Orthologous receptor kinases quantitatively affect the host status of barley to leaf rust fungi
byWang Y, Blilou I
Wang Y, Subedi S, de Vries H, Doornenbal P, Vels A, Hensel G, Kumlehn J, Johnston PA, Qi X, Blilou I, Niks RE† and Krattinger SG†(2019)Orthologous receptor kinases quantitatively affect the host status of barley to leaf rust fungi. Nature Plants 5: 1129-1135.
Global food security depends on cereal crops with durable disease
resistance. Most cereals are colonized by rust fungi, which are
pathogens of major significance for global agriculture.
Cereal rusts display a high degree of host specificity and one rust
species or forma specialis generally colonizes only one cereal host.
Exploiting the non-host status and transferring non-host resistance
genes between cereal crop species has been proposed as a strategy for
durable rust resistance breeding. The molecular determinants that define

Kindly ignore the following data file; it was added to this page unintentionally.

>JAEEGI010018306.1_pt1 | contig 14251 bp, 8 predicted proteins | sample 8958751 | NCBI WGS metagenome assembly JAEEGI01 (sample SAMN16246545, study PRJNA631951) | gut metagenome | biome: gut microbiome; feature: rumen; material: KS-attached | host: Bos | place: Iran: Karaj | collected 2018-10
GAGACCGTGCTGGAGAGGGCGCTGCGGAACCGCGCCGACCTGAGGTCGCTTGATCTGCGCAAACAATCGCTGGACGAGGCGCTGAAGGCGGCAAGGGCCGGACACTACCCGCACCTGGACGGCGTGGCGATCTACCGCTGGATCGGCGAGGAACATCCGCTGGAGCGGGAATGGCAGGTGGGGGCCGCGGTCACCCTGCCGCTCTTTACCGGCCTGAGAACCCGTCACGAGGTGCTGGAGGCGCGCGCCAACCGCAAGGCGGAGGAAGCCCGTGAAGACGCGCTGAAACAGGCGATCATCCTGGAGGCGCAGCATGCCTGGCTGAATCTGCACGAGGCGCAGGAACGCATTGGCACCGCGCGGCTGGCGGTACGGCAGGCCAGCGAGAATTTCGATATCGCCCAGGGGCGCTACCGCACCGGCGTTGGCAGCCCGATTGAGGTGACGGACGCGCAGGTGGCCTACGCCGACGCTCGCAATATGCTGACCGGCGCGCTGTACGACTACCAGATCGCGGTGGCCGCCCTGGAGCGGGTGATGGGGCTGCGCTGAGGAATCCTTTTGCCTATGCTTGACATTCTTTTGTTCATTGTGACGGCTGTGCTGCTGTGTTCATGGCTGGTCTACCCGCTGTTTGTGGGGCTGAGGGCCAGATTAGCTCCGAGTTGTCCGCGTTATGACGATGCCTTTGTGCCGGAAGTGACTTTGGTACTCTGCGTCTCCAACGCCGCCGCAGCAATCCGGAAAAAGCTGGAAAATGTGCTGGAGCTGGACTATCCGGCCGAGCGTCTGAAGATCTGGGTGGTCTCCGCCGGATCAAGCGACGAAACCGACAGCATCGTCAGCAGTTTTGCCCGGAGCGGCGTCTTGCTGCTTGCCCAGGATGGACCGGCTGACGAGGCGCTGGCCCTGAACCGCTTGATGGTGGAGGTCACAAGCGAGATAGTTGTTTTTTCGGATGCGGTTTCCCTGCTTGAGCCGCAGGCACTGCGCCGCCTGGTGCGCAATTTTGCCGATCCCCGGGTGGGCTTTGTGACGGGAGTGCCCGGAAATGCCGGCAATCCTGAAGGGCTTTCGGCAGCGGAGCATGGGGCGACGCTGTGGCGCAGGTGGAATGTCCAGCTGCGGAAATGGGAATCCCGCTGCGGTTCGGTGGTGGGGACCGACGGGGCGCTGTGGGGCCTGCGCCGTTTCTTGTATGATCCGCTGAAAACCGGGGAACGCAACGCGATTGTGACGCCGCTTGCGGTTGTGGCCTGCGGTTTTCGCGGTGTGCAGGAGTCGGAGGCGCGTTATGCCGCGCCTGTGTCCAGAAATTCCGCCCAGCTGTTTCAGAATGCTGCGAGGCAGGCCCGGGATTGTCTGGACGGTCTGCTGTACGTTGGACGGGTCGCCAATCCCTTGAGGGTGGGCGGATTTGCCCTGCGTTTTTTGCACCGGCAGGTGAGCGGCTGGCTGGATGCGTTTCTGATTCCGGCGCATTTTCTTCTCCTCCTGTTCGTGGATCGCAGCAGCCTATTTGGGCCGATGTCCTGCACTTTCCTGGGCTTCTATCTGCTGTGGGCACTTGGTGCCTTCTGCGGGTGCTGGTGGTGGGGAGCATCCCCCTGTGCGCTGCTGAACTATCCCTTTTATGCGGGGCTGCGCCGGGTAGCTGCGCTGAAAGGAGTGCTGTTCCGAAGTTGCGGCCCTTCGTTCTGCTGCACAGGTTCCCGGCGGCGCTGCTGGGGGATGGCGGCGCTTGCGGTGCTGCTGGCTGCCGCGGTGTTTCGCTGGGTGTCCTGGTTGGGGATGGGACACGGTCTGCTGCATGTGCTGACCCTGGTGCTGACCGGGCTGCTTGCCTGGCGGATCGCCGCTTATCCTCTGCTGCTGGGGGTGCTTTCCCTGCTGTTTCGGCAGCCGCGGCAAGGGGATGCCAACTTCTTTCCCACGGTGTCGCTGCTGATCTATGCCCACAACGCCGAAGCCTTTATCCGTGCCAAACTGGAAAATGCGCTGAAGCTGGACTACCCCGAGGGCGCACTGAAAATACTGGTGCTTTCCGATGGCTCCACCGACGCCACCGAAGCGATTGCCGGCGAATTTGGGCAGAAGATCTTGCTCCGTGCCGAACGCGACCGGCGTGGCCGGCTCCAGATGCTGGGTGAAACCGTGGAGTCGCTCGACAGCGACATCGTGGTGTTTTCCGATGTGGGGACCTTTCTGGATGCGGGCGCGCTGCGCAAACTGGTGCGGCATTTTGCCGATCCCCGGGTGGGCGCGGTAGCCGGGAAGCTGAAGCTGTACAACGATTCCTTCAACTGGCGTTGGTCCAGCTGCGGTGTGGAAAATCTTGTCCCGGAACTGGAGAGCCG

the host status to rusts, however, are largely unknown. Here, we show
that orthologous genes at the Rphq2 locus for quantitative leaf rust resistance from cultivated barley and Rph22 from wild bulbous barley affect the host status to leaf rusts. Both genes encode lectin receptor-like kinases. We transformed Rphq2 and Rph22
into an experimental barley line that has been bred for susceptibility
to non-adapted leaf rusts, which allowed us to quantify resistance
responses against various leaf rust species. Rphq2 conferred a
much stronger resistance to the leaf rust of wild bulbous barley than to
the leaf rust adapted to cultivated barley, while for Rph22 the
reverse was observed. We hypothesize that adapted leaf rust species
mitigate perception by cognate host receptors by lowering ligand
recognition. Our results provide an example of orthologous genes that
connect the quantitative host with non-host resistance to cereal rusts.
Such genes provide a basis to exploit non-host resistance in molecular